Antibodies are proteins that have the ability to combine with and recognize other molecules known as antigens. Monoclonal antibodies are no different from other antibodies except that they are very uniform in their properties and recognize only one antigen or a portion of an antigen known as a determinant.
In the case of cells, the determinant recognized is an antigen on or in the cell which reacts with the antibody. It is through these cell antigens that a particular antibody recognizes, i.e. reacts with, a particular kind of cell. Thus the cell antigens are markers by which the cell is identified.
These antigenic markers may be used to observe the normal process of cell differentiation and to locate abnormalities within a given cell system. The process of differentiation is accompanied by changes in the cell surface antigenic phenotype, and antigens that distinguish cells belonging to distinct differentiation lineages, or distinguish cells at different phases in the same differentiation lineage, may be observed if the correct antibody is available. Initial recognition of differentiation antigens came about through analysis of surface antigens of T-cell leukemias of the mouse and the description of the TL, Thy-1, and Lyt series of antigens. (Old, Lloyd J., Cancer Research, 41, 361-375, February 1981). The analysis of these T-cell differentiation antigens has been greatly simplified by the availability of normal human and murine T cells and B cells and is relatively advanced. (See Pat. Nos. #4,361,549-550; #4,364,932-37 and #4,363,799 concerning mAb to Human T-cell antigens). Little is known about differentiation antigens displayed on normal and neoplastic cells belonging to other lineages, especially prostate.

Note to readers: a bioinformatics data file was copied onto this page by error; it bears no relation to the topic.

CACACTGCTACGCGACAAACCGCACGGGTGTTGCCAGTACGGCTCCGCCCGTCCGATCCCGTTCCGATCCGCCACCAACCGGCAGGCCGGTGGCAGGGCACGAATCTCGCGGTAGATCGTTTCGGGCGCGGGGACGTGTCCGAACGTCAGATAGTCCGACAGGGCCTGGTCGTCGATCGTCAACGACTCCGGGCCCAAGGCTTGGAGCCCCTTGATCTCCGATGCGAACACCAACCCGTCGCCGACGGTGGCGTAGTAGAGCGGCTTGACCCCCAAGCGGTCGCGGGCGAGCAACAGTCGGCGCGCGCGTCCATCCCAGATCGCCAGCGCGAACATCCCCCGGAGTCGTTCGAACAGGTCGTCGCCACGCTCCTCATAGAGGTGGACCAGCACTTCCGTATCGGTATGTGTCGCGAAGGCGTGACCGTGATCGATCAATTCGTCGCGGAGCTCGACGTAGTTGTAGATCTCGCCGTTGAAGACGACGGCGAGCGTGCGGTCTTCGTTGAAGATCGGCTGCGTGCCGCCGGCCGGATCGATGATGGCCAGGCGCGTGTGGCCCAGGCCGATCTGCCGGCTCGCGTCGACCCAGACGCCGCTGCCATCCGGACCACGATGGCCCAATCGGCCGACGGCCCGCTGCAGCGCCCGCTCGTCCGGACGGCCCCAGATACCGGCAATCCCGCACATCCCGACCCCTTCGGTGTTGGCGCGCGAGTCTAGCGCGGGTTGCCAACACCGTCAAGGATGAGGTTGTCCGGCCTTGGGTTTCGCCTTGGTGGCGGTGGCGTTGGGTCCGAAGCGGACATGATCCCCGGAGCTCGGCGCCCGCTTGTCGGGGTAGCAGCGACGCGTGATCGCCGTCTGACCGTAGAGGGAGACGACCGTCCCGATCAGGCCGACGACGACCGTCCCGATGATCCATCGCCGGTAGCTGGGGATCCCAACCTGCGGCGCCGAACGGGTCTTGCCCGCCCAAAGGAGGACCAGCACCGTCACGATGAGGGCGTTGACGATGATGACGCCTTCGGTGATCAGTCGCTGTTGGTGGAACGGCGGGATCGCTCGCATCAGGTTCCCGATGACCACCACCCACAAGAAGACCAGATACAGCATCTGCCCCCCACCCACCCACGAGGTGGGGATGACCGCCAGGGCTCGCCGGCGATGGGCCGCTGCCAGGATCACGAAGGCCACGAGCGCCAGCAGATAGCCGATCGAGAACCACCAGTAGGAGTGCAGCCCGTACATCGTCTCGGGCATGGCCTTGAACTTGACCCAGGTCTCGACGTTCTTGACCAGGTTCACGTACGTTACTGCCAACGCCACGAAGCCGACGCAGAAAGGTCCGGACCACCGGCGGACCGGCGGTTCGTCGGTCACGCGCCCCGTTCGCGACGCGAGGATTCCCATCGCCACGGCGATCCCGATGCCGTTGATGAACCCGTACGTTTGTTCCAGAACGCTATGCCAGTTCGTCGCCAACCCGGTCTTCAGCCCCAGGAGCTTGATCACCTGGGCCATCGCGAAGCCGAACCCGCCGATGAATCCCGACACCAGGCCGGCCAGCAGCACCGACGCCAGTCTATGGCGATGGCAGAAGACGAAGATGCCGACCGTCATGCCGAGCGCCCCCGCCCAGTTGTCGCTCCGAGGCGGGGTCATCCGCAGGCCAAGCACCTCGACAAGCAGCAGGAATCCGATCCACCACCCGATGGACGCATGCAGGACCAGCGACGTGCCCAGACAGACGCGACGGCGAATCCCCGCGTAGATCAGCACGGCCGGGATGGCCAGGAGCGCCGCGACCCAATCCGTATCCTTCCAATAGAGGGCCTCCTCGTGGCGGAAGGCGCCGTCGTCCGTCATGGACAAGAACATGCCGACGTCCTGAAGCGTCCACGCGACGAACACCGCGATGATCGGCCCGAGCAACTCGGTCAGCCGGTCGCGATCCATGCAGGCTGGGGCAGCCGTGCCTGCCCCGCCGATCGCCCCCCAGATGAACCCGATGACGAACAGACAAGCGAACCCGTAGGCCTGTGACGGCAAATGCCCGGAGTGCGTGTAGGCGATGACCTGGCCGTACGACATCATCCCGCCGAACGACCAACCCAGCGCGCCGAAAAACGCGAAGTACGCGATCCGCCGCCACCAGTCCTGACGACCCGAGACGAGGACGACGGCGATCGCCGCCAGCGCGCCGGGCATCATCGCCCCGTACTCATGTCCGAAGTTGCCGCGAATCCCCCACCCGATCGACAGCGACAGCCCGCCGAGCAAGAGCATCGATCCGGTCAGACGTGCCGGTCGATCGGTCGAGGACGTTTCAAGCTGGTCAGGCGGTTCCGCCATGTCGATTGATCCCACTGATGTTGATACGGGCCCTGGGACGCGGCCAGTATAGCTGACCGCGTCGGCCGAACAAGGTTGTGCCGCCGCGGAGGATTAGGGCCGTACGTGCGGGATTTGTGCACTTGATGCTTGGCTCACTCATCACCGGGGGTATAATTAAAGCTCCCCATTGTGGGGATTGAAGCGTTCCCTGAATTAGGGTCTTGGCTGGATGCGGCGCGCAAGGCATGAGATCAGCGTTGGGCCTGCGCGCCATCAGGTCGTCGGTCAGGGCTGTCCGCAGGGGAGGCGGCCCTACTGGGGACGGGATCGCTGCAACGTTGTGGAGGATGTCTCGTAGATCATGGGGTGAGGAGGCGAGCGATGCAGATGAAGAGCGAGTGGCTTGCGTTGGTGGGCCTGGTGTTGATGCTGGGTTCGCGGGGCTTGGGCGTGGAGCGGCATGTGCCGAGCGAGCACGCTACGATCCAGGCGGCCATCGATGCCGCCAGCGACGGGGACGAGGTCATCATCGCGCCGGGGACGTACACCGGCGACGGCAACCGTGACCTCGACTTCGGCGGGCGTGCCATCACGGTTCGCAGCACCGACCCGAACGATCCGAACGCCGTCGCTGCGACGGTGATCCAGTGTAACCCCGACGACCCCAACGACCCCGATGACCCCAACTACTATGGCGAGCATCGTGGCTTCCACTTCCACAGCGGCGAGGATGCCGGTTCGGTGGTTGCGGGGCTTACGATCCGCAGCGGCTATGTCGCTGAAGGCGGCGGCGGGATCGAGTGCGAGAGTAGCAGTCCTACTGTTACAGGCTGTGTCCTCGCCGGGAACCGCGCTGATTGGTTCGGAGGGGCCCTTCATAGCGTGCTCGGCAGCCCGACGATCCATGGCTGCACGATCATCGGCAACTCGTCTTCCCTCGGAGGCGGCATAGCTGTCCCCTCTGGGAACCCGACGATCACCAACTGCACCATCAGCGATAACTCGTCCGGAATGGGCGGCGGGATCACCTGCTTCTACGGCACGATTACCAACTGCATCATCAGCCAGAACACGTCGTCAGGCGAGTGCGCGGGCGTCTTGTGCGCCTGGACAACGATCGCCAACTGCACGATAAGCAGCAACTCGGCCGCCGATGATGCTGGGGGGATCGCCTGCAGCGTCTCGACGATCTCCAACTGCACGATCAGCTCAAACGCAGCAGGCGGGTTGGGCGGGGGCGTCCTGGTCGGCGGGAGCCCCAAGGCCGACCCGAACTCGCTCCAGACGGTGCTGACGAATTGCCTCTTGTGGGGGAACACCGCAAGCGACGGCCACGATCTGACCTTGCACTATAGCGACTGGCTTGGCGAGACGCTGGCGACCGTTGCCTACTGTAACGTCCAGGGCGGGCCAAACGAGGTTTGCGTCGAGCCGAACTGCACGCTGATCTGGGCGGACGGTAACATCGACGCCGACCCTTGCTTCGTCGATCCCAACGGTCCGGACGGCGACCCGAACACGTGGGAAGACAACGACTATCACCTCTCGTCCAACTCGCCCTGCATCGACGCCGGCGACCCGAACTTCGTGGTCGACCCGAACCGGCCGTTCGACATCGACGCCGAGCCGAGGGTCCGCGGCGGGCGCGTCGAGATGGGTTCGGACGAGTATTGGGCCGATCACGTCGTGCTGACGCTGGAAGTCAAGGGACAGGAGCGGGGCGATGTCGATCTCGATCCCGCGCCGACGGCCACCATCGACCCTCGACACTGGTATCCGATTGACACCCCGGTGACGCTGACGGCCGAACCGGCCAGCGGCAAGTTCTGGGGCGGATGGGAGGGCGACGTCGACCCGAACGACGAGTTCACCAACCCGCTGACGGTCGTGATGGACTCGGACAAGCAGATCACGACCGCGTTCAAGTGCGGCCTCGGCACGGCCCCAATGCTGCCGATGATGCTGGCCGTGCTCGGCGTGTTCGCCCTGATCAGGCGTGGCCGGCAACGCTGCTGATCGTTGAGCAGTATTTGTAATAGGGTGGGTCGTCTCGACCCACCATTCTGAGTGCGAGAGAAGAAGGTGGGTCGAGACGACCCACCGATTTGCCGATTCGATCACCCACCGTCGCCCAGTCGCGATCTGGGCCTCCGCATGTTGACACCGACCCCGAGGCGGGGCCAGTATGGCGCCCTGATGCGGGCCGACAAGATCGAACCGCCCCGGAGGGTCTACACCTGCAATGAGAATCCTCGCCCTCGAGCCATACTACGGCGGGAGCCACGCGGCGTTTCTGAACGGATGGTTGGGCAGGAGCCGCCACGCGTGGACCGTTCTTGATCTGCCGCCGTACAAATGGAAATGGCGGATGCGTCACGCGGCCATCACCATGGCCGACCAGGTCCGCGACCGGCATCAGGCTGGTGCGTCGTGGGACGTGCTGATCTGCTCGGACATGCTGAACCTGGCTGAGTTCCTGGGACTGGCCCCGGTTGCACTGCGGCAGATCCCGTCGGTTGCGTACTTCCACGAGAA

This is due to the difficulty of obtaining a ready source of the appropriate normal or tumor cell type as well as to the vagaries of the art of monoclonal an&.ibodies. The preparation of hybrid cell lines can be successful or not depending on such experimental factors as nature of the innoculant, cell growth conditions, hybridization conditions etc. Thus it is not always possible to predict successful hybridoma preparation for one cell line although success may have been achieved with another cell line.
Progress in defining surface antigens on melanocytes was made possible by the recently discovered technique of culturing melanocytes from normal skin (Eisinger, et al., Proc. Nat'l. Acad. Sci. USA, 79 2018 (March 1982). This method provides a renewable source of proliferating cells for the analysis of melanocyte differentiation antigens.